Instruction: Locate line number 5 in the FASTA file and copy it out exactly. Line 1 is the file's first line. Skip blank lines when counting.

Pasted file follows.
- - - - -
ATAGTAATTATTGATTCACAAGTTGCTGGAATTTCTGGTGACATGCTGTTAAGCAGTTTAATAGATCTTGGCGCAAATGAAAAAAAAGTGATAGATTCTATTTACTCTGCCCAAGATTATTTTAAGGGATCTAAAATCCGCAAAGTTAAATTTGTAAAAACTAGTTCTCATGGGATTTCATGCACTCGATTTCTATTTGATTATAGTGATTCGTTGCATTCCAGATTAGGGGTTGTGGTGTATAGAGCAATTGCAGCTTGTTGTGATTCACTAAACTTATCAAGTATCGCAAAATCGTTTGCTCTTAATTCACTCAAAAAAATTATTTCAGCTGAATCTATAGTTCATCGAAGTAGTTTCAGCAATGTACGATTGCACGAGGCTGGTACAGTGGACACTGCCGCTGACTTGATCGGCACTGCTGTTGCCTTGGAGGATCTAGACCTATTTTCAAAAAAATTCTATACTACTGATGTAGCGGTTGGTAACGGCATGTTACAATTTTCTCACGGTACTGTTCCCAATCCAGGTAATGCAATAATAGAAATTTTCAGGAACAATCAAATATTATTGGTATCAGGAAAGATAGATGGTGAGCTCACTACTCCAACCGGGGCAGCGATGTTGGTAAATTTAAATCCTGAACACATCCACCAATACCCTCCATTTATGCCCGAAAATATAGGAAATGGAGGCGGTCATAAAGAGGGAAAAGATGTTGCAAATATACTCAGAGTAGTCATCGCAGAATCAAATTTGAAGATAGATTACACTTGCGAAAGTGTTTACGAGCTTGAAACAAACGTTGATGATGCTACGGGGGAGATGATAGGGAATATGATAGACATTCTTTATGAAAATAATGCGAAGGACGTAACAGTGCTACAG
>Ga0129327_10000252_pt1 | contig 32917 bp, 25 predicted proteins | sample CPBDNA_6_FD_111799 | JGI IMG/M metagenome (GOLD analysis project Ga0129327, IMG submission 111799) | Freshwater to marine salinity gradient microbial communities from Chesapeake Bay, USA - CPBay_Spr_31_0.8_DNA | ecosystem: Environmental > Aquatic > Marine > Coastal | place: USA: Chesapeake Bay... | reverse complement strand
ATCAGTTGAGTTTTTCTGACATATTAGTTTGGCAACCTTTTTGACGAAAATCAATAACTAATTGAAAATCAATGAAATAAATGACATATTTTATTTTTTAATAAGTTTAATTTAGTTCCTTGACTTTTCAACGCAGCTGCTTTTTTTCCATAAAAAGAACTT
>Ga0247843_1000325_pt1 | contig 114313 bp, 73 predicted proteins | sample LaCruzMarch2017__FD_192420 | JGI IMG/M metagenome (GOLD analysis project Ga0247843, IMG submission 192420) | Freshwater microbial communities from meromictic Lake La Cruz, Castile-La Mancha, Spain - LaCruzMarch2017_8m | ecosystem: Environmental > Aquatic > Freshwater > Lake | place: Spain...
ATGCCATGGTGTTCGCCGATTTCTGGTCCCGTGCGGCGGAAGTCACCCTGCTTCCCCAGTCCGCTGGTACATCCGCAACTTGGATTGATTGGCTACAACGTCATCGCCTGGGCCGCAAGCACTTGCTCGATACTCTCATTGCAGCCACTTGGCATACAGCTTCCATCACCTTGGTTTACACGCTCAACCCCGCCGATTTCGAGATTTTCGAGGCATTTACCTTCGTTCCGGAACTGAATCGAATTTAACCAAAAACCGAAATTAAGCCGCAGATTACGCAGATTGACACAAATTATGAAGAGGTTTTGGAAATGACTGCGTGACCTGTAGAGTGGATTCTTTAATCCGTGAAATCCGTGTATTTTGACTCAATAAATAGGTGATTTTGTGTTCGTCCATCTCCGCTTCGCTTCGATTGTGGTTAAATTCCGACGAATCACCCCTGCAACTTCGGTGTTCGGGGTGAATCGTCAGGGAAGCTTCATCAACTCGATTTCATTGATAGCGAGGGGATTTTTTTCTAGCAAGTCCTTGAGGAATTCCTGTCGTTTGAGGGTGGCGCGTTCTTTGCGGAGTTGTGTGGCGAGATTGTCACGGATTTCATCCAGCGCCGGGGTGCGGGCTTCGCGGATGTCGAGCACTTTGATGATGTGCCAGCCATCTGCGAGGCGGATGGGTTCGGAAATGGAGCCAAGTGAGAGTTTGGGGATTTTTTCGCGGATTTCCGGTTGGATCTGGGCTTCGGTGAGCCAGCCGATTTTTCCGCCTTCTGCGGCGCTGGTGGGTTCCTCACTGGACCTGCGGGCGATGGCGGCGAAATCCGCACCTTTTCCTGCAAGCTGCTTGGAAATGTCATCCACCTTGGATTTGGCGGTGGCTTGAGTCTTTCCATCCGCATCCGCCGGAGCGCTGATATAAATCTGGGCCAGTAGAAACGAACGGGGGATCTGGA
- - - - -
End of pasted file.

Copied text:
ATGCCATGGTGTTCGCCGATTTCTGGTCCCGTGCGGCGGAAGTCACCCTGCTTCCCCAGTCCGCTGGTACATCCGCAACTTGGATTGATTGGCTACAACGTCATCGCCTGGGCCGCAAGCACTTGCTCGATACTCTCATTGCAGCCACTTGGCATACAGCTTCCATCACCTTGGTTTACACGCTCAACCCCGCCGATTTCGAGATTTTCGAGGCATTTACCTTCGTTCCGGAACTGAATCGAATTTAACCAAAAACCGAAATTAAGCCGCAGATTACGCAGATTGACACAAATTATGAAGAGGTTTTGGAAATGACTGCGTGACCTGTAGAGTGGATTCTTTAATCCGTGAAATCCGTGTATTTTGACTCAATAAATAGGTGATTTTGTGTTCGTCCATCTCCGCTTCGCTTCGATTGTGGTTAAATTCCGACGAATCACCCCTGCAACTTCGGTGTTCGGGGTGAATCGTCAGGGAAGCTTCATCAACTCGATTTCATTGATAGCGAGGGGATTTTTTTCTAGCAAGTCCTTGAGGAATTCCTGTCGTTTGAGGGTGGCGCGTTCTTTGCGGAGTTGTGTGGCGAGATTGTCACGGATTTCATCCAGCGCCGGGGTGCGGGCTTCGCGGATGTCGAGCACTTTGATGATGTGCCAGCCATCTGCGAGGCGGATGGGTTCGGAAATGGAGCCAAGTGAGAGTTTGGGGATTTTTTCGCGGATTTCCGGTTGGATCTGGGCTTCGGTGAGCCAGCCGATTTTTCCGCCTTCTGCGGCGCTGGTGGGTTCCTCACTGGACCTGCGGGCGATGGCGGCGAAATCCGCACCTTTTCCTGCAAGCTGCTTGGAAATGTCATCCACCTTGGATTTGGCGGTGGCTTGAGTCTTTCCATCCGCATCCGCCGGAGCGCTGATATAAATCTGGGCCAGTAGAAACGAACGGGGGATCTGGA